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In a few months, when the HPC community gathers in Denver for SuperComputing 2017, I expect it will become clear that the supercomputing field is poised to take the next giant step in its evolutionary path. More clients and more companies will showcase the value of integrating artificial intelligence (AI) and HPC. For decades, the HPC community has spoken longingly of efficiently steering simulations, improving the interpretation of complex model outputs and building more efficient and representative models of complex phenomena. And now we are beginning to see these desires realized as researchers and commercial enterprises demonstrate the utility of melding AI with HPC in products and approaches across a broad spectrum of problems and industries.
Innovation in AI and HPC
IBM has been focused on merging AI and HPC for some time. Our recently-announced PowerAI Vision is a natural adjunct to HPC simulations producing visual outputs. We announced Distributed Deep Learning, which exploits HPC architecture to achieve noteworthy learning performance, thereby speeding “time-to-insight,” and of course, in IBM Watson we have the capability to ingest huge amounts of data to help guide model development or solution interpretation.
We have also been running projects with company leaders across industries that demonstrate the use of machine learning to significantly reduce the amount of hardware required by efficiently managing ensembles of simulations. We have used cognitive methods coupled with HPC to showcase how the overall HPC workflow can be optimized for performance and improved insight. We have been working diligently on all popular ML/DL frameworks to make them easier to deploy and use while also working to improve their overall performance on the IBM Power Systems platform. Finally, the Power nodes running all of this innovative software have AI capability built in to the hardware with NVLink-attached NVIDIA GPUs.
IBM Power Systems bonds AI and HPC
Recently, National Computational Infrastructure (NCI) in Australia acquired numerous IBM Power Systems nodes to add to their existing HPC infrastructure, including the Raijin system. For now, NCI researchers are utilizing these nodes because the extraordinary memory bandwidth by itself provides significant performance advantage for some of their applications. But, as familiarity with the technology increases, it is anticipated that the IBM Power Systems nodes will present the opportunity for those researchers to explore the intersection of AI and HPC across a wide range of scientific applications. The point, of course, is that the IBM Power Systems design presents to clients a package of HPC and AI capability all rolled into one. ZDNet just published an article on the the performance advantages IBM Power Systems is delivering to NCI over x86 for data-intensive workloads.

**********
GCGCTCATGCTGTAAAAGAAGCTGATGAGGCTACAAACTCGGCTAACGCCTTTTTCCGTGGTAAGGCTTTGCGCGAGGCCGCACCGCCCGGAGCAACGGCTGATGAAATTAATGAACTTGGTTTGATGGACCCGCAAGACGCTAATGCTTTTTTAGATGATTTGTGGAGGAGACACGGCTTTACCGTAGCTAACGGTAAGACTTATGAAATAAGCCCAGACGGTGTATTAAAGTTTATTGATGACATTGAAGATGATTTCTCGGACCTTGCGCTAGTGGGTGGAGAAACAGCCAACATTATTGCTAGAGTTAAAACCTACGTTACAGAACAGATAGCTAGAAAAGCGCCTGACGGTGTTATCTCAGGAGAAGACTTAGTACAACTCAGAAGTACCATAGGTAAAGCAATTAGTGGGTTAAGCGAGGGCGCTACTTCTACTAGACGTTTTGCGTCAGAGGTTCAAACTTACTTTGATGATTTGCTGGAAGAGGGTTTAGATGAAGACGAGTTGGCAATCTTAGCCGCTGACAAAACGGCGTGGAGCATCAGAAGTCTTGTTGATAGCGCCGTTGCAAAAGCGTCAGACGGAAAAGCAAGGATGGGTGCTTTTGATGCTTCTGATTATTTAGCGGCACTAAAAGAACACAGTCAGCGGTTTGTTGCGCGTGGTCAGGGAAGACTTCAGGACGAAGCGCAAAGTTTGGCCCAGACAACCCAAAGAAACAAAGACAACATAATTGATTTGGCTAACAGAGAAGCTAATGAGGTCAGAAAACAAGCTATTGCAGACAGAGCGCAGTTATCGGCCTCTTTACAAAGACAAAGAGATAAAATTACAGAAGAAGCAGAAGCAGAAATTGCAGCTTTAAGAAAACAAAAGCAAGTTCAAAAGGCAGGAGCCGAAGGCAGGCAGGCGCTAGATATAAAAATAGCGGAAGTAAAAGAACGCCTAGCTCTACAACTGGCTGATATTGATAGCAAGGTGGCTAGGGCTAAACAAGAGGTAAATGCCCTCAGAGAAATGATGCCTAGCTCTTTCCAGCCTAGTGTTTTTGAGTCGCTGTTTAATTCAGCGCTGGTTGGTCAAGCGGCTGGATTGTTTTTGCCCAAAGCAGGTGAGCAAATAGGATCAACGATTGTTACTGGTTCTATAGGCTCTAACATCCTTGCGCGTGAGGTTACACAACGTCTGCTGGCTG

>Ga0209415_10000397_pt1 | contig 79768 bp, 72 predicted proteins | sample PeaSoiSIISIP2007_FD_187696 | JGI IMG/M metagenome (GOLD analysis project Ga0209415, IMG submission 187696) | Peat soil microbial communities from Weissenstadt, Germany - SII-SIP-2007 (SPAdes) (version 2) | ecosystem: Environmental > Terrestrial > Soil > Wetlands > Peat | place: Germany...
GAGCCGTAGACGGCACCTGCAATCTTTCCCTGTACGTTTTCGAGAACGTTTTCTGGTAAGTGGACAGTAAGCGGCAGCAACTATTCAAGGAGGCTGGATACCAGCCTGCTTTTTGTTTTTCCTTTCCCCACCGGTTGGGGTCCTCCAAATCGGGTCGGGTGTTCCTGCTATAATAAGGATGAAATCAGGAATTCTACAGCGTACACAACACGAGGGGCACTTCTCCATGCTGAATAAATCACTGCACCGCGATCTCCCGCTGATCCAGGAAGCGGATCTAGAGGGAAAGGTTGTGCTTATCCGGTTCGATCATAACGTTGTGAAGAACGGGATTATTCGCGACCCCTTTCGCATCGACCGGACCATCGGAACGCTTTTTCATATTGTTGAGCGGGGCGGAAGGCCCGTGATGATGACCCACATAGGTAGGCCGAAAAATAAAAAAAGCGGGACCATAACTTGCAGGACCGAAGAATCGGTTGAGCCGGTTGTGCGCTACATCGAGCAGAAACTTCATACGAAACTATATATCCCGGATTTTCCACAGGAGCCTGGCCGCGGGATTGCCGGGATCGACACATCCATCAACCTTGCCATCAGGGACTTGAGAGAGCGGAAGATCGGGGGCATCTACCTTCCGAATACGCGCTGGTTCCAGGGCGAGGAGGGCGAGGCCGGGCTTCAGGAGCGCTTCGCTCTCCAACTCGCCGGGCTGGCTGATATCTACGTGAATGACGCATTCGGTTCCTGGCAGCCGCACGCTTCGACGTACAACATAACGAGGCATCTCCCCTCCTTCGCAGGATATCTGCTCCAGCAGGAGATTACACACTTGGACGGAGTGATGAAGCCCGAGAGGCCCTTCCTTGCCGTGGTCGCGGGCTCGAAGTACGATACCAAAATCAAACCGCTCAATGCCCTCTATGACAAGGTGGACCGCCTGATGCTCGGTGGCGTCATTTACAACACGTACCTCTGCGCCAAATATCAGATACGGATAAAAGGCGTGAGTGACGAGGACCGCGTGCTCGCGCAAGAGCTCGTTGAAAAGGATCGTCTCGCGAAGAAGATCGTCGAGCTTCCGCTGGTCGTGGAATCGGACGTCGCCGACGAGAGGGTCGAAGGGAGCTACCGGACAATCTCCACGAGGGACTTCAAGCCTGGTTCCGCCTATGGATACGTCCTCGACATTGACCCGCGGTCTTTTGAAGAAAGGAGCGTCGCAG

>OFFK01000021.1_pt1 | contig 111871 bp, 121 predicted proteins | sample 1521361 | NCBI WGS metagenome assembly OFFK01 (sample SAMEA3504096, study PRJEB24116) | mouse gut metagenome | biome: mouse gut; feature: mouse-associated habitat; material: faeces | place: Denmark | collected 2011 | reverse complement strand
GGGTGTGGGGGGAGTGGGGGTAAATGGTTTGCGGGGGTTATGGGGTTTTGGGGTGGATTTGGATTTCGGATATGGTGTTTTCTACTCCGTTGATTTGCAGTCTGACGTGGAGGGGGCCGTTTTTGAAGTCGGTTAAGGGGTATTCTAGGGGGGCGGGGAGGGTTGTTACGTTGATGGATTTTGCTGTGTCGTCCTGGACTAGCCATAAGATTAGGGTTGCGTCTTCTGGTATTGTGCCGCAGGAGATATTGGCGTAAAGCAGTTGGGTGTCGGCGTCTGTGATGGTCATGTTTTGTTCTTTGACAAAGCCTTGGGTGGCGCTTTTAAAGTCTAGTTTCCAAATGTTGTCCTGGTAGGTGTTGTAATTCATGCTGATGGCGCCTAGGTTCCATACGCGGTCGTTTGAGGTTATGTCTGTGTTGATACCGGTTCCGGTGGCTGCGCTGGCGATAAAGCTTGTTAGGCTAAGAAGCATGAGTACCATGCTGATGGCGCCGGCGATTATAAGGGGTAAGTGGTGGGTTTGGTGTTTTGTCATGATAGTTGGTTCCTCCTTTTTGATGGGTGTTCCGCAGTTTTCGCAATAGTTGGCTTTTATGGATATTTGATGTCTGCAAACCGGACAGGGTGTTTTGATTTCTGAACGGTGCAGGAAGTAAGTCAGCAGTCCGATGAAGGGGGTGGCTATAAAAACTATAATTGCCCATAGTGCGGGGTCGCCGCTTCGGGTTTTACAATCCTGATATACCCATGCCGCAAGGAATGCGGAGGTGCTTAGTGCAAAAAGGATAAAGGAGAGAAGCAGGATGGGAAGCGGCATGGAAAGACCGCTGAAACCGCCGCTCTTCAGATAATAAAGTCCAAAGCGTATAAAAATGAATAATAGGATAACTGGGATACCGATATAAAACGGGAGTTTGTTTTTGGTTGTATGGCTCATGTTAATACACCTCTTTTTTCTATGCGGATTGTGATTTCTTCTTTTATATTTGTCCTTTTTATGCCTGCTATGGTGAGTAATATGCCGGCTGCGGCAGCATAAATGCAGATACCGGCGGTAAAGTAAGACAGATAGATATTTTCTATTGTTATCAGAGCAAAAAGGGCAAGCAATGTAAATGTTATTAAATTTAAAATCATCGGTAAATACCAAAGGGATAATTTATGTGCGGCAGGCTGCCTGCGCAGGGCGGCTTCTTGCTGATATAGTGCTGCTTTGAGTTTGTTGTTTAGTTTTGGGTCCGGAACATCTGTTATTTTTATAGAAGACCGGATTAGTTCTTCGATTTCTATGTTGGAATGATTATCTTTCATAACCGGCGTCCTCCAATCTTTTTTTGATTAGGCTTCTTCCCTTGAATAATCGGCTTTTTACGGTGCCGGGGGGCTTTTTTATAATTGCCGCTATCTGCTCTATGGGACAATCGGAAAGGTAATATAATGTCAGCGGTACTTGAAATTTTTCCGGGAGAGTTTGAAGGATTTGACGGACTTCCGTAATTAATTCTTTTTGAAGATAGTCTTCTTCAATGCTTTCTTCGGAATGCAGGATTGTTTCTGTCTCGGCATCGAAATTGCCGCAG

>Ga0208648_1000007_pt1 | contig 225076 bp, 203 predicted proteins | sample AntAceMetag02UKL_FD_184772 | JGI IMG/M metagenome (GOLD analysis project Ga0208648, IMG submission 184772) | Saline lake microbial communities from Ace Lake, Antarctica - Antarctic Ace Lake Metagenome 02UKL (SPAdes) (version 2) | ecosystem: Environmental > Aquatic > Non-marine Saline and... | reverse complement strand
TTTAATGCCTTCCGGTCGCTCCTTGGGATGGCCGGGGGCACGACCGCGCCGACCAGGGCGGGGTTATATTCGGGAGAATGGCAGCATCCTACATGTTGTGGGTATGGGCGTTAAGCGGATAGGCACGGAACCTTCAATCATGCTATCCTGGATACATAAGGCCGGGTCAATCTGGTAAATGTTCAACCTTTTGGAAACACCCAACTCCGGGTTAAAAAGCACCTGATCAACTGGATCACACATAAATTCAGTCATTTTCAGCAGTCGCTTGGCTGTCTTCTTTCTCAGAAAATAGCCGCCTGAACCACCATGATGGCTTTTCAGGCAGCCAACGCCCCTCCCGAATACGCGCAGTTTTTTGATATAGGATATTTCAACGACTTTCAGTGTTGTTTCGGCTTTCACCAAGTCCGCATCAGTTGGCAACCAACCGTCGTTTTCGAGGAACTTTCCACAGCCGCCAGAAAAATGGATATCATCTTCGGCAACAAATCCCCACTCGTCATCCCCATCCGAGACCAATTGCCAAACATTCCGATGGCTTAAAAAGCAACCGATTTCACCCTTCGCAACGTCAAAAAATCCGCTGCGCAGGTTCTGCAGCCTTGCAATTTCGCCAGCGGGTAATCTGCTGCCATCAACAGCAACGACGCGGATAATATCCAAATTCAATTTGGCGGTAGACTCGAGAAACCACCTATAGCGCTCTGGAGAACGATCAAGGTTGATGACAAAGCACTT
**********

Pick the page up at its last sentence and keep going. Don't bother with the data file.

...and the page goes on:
Change is hard for many to accept immediately. And the HPC community, for all its technological innovation over the years, is no different: for many, the only thing that matters is the number of peak flops in a system (regardless of whether or not they can ever be used or even if they are helpful to any extent in optimizing a complex workflow). But change has a way of overcoming the inertia of the past as value of the new approach manifests. The future of HPC will likely no longer be tied to the number of flops, but more closely to the insight that is generated. And the revolution going on at this moment, where AI and HPC can come together to yield potentially dramatic enhanced value, may well be the catalyst to facilitate the change. Find out how to get started with IBM Power Systems.